Table of Contents

Government Budgeting, Spending & Monetary Policy

2. Monetary Policy

Only Treasury Department To Issue Money

The United States Department of the Treasury, directed by Congress, should be the only institution with the power to issue money (Treasury Notes). Neither the Federal Reserve, nor any other private bank or banking system should have any power to issue new money. This new money should be managed for the public good, not for private profit as is done today. As such, money should not be sold to the government with the charging of interest, as is done today through the selling of bonds, but should be created without any associated debt. Money is a tool used to facilitate the exchange of goods and services in an economy and the decision to increase or decrease the money supply should be solely to serve this public-interest purpose. Therefore, two statistics should be be paramount in this decision: 1) population change (i.e., annual growth or decline) and 2) the price-level index (basically a measure of the price of several goods and services compared over time). These Treasury Notes should not be backed by anything of intrinsic value.

Abolish Fractional Reserve Banking

The reserve ratio of all banks and other financial institutions should be increased from the current 10% (usually) to 100%. The funds for this increase would be provided by debt-free Treasury Notes. In order to keep the money supply stable and prevent hyperinflation, the reserve requirement of banks would be increased at the same rate that payments are made to them with Treasury Notes. Paying off the national debt in such a way need not take more than about one year. (Please see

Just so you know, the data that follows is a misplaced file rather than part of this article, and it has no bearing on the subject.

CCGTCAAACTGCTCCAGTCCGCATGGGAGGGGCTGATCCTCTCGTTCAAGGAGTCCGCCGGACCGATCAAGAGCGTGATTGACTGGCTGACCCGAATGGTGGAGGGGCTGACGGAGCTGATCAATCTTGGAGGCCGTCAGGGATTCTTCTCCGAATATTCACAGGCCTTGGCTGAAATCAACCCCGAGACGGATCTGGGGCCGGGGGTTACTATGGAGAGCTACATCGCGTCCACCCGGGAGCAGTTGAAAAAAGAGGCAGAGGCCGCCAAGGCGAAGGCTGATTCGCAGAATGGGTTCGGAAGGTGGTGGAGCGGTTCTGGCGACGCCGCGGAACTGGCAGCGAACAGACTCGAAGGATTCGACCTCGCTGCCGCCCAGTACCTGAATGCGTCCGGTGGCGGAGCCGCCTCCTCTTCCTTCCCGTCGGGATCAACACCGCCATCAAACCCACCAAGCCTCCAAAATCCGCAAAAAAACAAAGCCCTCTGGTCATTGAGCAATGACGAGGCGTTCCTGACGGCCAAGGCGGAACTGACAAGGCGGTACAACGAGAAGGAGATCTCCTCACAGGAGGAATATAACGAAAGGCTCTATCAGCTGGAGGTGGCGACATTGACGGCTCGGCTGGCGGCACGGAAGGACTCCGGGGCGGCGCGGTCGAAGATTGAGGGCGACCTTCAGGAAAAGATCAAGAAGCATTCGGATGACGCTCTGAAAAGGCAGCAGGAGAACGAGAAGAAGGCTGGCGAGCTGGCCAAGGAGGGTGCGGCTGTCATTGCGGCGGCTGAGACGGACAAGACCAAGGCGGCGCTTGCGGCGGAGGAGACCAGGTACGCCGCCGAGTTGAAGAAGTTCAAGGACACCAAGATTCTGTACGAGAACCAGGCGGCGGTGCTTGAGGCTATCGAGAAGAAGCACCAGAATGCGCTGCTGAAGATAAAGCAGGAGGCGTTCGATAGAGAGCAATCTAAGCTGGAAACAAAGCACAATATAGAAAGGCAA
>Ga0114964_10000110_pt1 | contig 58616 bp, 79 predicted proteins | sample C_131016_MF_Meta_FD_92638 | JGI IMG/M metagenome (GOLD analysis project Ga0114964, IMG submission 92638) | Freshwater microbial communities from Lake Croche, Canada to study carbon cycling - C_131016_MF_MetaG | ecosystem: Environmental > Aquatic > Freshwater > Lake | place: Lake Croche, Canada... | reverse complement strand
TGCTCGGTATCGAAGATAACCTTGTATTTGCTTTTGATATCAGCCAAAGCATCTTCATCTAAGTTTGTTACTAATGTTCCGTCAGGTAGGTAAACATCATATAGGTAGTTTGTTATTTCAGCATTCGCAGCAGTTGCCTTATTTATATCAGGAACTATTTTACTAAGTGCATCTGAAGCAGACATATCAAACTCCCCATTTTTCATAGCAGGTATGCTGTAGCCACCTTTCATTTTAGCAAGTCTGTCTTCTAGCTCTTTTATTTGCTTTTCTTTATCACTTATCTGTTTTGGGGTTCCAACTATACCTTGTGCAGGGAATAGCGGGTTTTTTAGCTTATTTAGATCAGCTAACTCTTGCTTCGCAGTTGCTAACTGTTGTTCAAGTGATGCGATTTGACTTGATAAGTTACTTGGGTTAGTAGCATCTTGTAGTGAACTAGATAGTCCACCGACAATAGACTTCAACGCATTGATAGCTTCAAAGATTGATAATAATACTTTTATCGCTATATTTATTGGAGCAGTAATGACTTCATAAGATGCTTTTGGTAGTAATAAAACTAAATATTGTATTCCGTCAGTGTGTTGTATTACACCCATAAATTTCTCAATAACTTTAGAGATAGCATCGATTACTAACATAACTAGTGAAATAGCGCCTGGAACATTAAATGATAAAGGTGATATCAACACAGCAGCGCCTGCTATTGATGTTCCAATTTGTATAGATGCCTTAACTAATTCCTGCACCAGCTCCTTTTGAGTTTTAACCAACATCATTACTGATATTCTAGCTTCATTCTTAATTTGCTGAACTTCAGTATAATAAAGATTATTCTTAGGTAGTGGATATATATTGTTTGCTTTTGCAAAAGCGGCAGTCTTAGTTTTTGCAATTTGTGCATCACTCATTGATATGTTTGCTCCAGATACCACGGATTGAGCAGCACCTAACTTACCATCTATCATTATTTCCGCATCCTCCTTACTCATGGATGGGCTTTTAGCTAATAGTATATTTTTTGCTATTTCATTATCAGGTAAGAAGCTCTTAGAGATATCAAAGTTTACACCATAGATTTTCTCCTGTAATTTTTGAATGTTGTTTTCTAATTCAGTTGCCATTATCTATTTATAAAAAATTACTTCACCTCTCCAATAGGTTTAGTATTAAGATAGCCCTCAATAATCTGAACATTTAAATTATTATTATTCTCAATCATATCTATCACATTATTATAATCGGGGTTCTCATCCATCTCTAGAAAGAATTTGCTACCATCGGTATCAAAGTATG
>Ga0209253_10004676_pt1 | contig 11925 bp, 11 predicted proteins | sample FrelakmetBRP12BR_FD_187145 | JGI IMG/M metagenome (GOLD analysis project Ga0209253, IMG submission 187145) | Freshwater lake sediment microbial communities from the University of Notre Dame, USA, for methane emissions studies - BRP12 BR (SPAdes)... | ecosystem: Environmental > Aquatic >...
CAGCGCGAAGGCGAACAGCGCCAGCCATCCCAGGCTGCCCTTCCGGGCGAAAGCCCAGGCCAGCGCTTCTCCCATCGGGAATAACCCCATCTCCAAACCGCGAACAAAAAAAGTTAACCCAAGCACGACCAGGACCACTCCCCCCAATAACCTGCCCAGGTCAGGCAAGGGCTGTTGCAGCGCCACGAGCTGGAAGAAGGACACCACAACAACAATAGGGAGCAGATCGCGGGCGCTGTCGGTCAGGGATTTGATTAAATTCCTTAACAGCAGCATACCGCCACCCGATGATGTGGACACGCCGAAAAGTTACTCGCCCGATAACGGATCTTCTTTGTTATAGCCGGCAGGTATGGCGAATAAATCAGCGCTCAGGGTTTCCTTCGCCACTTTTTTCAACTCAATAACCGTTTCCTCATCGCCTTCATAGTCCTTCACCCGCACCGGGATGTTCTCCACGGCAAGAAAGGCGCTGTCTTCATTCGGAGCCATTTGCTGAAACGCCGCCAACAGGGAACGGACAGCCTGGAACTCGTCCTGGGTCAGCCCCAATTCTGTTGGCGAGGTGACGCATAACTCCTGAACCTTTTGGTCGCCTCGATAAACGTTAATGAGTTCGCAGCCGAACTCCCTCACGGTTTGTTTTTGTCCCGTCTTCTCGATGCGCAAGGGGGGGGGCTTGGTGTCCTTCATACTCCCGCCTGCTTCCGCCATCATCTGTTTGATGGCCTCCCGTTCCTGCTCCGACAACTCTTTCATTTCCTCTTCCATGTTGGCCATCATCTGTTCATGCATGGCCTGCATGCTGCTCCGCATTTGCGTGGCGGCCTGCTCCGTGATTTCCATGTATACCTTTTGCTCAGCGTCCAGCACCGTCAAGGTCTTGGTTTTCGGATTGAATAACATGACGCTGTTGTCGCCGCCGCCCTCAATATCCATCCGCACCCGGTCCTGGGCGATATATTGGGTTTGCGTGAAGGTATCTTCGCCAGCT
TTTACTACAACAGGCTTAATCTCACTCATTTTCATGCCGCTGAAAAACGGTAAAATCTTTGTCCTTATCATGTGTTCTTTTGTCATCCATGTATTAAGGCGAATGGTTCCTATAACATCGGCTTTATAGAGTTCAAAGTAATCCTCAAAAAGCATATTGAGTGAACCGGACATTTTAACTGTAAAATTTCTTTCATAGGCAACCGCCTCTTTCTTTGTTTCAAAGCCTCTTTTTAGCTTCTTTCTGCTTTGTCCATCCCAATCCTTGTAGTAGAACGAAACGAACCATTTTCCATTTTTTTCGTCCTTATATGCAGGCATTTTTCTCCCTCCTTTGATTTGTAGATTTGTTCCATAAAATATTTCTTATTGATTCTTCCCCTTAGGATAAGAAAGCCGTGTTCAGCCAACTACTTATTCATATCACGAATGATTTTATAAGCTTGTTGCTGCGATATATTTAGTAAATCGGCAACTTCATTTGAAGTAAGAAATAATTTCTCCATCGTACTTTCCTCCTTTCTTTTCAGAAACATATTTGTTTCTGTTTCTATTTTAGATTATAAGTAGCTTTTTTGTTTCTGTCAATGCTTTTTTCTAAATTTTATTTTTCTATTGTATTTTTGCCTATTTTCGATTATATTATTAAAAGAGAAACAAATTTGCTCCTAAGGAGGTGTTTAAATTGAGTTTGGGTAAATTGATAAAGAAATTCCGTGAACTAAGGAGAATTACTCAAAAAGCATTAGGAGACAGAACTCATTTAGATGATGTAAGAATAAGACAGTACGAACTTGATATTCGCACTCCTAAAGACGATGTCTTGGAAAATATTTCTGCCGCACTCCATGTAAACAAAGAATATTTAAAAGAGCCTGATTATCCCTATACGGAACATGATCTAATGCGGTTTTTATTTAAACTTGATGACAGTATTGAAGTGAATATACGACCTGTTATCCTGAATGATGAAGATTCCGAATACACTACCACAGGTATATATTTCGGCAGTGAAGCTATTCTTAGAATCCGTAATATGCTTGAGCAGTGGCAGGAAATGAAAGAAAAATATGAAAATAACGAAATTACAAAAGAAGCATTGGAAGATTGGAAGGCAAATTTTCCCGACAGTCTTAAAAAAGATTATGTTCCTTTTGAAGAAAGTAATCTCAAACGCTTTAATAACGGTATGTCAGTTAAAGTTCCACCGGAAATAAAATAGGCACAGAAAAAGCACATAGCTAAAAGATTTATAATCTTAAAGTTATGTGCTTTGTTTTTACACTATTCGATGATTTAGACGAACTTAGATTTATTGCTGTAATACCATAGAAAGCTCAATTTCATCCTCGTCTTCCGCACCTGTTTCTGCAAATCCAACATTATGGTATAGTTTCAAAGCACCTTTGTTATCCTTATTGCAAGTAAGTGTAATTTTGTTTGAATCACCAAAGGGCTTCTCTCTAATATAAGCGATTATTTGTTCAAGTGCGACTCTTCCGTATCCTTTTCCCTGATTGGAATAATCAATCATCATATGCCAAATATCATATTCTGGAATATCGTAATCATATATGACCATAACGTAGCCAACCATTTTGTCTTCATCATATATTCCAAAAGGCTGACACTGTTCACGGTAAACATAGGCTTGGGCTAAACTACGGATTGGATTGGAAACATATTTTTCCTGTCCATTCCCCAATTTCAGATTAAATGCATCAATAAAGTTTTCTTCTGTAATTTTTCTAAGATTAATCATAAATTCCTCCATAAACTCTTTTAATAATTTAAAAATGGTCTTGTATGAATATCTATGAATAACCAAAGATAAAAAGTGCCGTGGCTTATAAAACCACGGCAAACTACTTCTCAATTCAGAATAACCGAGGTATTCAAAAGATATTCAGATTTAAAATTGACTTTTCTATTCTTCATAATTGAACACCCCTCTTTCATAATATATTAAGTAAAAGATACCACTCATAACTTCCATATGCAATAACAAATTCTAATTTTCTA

The permanent benefit of transitioning to a non-debt-based money system would be the elimination of the requirement to perpetually pay hundreds of billions of dollars annually in interest payments for merely servicing the national debt. Other benefits include the elimination of the vast majority of inflationary pressures enabling price stability and easy comparability for decades.

Although credit would become scarcer, it would merely be available in quantities that are in line with a natural stability of the system. In other words, fractional reserve banking results in credit that would otherwise not be available, except for the legal ability of banking institutions being allowed the lending of money created out of nothing.


3. Government Spending & Financing

Balanced Budget

Every country and all levels of government should operate under a balanced budget law that balances, ideally, over the business/economic cycle except during emergencies or threats of emergencies. There should never be a balanced budget requirement that forces balancing every year. Of course, it is always impossible to determine exactly at which point in a business/economic cycle we are in, but the idea is that the first thing governments should do when beginning to run up budget surpluses is to pay off the debts that have accumulated during previous years of deficit spending. When practically all the debts are paid and surpluses still keep coming, then politicians can consider increasing spending (preferably short-term spending), cutting taxes (preferably temporary tax breaks) or saving up for the next economic downturn (the ideal choice). A fairly accurate determination could then be made after a few business/economic cycles as to whether enough effort has been made to reduce debts during periods of economic expansion. Debts continually being carried over into new periods of recession would indicate that not enough emphasis is being made to pay off debts during periods of expansion.